We recently spent a few nights at Monastero Fortezza di Santo Spirito, a fortified monastery south of L’Aguila ion the Abruzzo that’s been converted into a great place to stay. It was a quiet retreat, living inside this castle; our room had a great view of the snow-covered Gran Sasso rising from the verdant plain below us. There was plenty to do in the area: treks, castles, archaeological sites, museums, and a fantastic grotto that follows an underground river kept us busy for a few days and made us wish we were staying longer.
Besides, most folks don’t know that instead of paying 100 euros for the cheapest and dirtiest hovel in Rome they could be staying in luxury inside a castle with such views, but that’s why Wandering Italy is here, to inform you of such inexpensive rural extravagances.
On the first night of our stay, our hosts provided us with a dinner which was meant to show off not only the ability of the kitchen to provide a fine repast, but to show off the local food of this corner of the Abruzzo. It accomplished both goals admirably.
The many-course meal left me with another wish entirely. Oh, if only I were 20 years old again and could finish off such quantities of food!
So, while Frank Sinatra crooned in the background and the candle flickered, the meal commenced.
First, of course, came the antipasti, a selection of local cured meats along with local cheeses and grilled vegetables. In these rural and lightly touristed parts of Italy they don’t just unwrap a block of mystery cheese from the local supermarket and plop it on a plate. They know exactly where it comes from and how it’s made. You might hear, as we did, that “the mozzarella was made this morning.” You might also hear something like, “the pecorino was made by Mario and aged in his secret cave for several years…”
In any case, the plate might look familiar, but the prosciutto is much darker and ruddier than the pinkish stuff from Parma. Stay a while in the rural parts of Italy and you’ll immediately notice this kind of thing. You can eat the same leg of pig from Parma, the Abruzzo, or the mountains of Sardinia and they’re all different experiences.
Then we moved on to the “fried pizza” and bruschetta. Now things were beginning to take on the hue of our local Lunigiana (Tuscan) cuisine, whose fried bread, called sgabei, is served with salumi or cured meats. Instead, this fried bread was formed into a round shape and enhanced with two strips of lardo, which is also the food of the Lunigiana, but very frequently found in the dishes of the Abruzzo.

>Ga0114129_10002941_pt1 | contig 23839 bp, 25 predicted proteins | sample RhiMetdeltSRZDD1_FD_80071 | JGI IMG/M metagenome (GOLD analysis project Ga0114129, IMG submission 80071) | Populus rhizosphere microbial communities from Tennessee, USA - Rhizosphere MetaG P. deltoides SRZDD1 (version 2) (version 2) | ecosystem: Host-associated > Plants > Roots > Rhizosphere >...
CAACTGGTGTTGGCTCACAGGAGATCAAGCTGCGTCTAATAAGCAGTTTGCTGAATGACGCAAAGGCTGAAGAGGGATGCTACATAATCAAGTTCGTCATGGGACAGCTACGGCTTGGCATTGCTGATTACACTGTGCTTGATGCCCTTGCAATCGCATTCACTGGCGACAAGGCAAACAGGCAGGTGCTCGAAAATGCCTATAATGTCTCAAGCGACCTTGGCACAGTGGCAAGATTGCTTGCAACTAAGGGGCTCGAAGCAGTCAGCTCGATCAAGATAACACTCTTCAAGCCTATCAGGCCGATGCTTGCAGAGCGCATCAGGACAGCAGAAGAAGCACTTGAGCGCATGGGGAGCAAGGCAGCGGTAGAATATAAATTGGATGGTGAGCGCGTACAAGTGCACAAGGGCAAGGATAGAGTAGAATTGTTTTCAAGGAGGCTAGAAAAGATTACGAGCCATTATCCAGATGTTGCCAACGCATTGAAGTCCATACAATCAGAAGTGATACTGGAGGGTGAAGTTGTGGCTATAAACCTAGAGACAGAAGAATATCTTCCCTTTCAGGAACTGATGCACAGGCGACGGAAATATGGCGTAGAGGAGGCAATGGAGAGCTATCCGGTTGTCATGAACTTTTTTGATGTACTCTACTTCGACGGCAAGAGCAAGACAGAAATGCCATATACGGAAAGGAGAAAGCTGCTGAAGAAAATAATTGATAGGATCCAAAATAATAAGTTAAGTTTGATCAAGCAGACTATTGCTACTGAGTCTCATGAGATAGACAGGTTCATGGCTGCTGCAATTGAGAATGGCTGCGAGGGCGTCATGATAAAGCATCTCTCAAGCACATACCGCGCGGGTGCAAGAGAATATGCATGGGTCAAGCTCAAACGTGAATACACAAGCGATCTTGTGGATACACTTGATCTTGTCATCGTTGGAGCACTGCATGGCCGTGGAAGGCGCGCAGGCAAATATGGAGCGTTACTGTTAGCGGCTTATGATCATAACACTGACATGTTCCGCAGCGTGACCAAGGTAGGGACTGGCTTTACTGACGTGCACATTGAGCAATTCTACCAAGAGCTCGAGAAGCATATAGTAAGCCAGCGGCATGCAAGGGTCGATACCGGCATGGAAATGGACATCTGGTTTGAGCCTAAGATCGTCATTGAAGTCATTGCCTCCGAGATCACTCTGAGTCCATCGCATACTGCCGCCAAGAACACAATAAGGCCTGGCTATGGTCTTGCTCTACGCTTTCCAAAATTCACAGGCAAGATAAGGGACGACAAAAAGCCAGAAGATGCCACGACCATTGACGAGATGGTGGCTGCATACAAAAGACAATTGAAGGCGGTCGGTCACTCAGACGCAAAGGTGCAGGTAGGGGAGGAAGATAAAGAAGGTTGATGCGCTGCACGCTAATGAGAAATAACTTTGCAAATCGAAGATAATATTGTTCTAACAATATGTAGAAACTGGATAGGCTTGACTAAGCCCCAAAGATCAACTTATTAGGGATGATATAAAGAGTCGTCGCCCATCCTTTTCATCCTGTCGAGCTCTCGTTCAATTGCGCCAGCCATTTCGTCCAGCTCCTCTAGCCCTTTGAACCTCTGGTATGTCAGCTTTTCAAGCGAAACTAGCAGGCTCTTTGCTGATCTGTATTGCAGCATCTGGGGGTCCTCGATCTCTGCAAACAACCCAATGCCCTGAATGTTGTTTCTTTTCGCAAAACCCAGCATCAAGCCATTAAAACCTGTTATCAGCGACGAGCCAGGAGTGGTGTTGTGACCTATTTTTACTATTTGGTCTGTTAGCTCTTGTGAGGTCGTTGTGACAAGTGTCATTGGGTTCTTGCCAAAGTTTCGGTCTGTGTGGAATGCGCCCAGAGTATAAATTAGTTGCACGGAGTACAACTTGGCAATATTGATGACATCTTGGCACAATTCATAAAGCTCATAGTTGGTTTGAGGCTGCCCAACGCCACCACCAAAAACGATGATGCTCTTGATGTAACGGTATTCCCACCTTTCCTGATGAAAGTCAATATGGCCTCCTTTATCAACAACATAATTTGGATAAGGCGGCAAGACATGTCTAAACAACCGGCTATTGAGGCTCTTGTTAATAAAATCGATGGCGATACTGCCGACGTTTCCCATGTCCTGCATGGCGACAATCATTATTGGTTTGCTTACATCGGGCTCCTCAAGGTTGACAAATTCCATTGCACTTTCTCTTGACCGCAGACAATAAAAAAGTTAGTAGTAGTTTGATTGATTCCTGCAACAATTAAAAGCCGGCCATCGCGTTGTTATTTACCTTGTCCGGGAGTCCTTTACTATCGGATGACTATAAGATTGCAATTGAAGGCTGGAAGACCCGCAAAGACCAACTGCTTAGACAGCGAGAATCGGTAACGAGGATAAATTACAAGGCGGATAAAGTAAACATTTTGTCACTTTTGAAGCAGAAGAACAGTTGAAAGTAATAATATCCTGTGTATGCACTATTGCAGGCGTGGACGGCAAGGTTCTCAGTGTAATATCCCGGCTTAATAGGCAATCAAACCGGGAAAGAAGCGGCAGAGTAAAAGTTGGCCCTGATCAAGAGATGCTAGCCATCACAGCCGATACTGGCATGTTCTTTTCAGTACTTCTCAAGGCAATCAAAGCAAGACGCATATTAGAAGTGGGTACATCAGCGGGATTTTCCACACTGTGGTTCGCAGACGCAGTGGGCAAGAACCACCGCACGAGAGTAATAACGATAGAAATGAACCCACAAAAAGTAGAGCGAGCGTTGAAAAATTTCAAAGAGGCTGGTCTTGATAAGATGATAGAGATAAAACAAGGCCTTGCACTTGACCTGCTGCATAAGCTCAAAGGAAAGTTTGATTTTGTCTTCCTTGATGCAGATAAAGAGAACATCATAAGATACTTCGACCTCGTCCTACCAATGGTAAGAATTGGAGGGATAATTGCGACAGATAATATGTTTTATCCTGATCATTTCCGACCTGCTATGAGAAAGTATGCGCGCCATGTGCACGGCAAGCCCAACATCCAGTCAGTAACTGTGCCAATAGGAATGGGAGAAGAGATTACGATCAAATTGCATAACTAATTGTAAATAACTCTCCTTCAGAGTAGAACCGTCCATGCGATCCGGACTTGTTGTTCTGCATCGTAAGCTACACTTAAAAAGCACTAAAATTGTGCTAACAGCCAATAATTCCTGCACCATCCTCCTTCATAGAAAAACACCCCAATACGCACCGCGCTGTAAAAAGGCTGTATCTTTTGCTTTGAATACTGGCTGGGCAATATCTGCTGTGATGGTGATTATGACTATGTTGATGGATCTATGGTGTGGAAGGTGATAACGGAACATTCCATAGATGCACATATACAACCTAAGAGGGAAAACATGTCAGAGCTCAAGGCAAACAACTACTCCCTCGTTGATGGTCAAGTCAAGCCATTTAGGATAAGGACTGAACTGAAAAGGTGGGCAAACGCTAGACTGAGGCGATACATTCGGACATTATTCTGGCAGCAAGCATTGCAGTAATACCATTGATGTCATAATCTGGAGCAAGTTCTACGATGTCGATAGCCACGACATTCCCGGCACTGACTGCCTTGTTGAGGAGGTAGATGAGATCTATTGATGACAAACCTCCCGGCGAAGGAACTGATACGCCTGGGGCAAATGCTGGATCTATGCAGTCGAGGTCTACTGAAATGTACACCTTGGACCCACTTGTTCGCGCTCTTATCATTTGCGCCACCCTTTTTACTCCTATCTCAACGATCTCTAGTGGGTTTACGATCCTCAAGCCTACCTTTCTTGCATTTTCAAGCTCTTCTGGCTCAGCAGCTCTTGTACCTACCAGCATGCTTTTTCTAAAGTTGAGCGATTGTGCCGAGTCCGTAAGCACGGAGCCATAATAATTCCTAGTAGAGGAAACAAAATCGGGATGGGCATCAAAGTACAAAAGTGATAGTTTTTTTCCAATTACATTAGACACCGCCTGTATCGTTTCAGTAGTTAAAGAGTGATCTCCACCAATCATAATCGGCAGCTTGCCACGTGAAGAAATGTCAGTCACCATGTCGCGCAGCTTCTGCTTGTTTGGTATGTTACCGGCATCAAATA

The cuisine of the Lunigiana frequently uses chestnuts as do the Abruzzi. Next up was a soup I liked very much, a chickpea and chestnut soup (with a secret ingredient the server wouldn’t reveal) garnished with rosemary and drizzled with olive oil. Peasant food can really wow you some times.
Then came the classic scrambled eggs with black truffles. Simple can wow you too. And lest you think this is not local, the owner Gianluca cultivates the truffles himself.
And it must have been a good year for truffles, because the next course was a type of gnocchi with truffles. We were beginning to feel truffle overload. We were beginning to feel food overload, too, by this point. (By the way, both soup and pasta (or, in this case gnocchi) are both “primi piatti”—you’ll seldom get both.)
So, let’s summarize, two antipasti, two primi, scrambled eggs and now what?
Just one plate. Two types of lamb. One, my favorite, an ancient recipe that included lamb chops with egg, pecorino cheese and white wine. The other chop was fried, as is the tradition.
By this time, if there was going to be a huge dessert course, we would have had to throw in the towel for sure. But, after a short pausa, there came flutes of the most delicious strawberries anyone could imagine. Perfect.
You might think that we had consumed everything that the Abruzzo could offer. It sure seemed like it. But there is much more in the way of food to be discovered here. For the next night’s dinner, a lighter one we’d hoped, we scoured the local markets for local specialty salumi and cheese and just nibbled these things in the room. We’d found a great local salami made with liver and peperoncino, for example. A little spice is also found in my favorite salami from the Abruzzo called ventricina, which we didn’t see here.
You might also know that the Abruzzo, like Tuscany and Sardinia, was once a large producer of saffron. While today’s production on the plains of Navelli has fallen from 430 hectares to a mere 8, it’s still going on. Many of the castles you see frequently in these parts were built in part to protect the trade in this commodity, which by weight is worth more than gold.
Travel Tips for a Stay at the Monastero Fortezza di Santo Spirito
The Monastero di Santo Spirito doesn’t have a restaurant all year. They hire a chef during the season and meals can be arranged (in advance) at most times of the year (expect a less extensive meal than the one we’ve described!). If you are traveling in the off season or are going to be depending on meals served in the hotel, check to make sure you can be accommodated before you make reservations. The Web Site is: Monastero Fortezza di Santo Spirito
There are still many roads closed in the area due to the earthquake the region suffered 4 years ago. A GPS wasn’t reliable when we were there. There are signs to the monastery but it’s a bit of an adventure getting to Santo Spirito. But it’s worth a little struggle, and tt’s best if you can phone them if you get lost.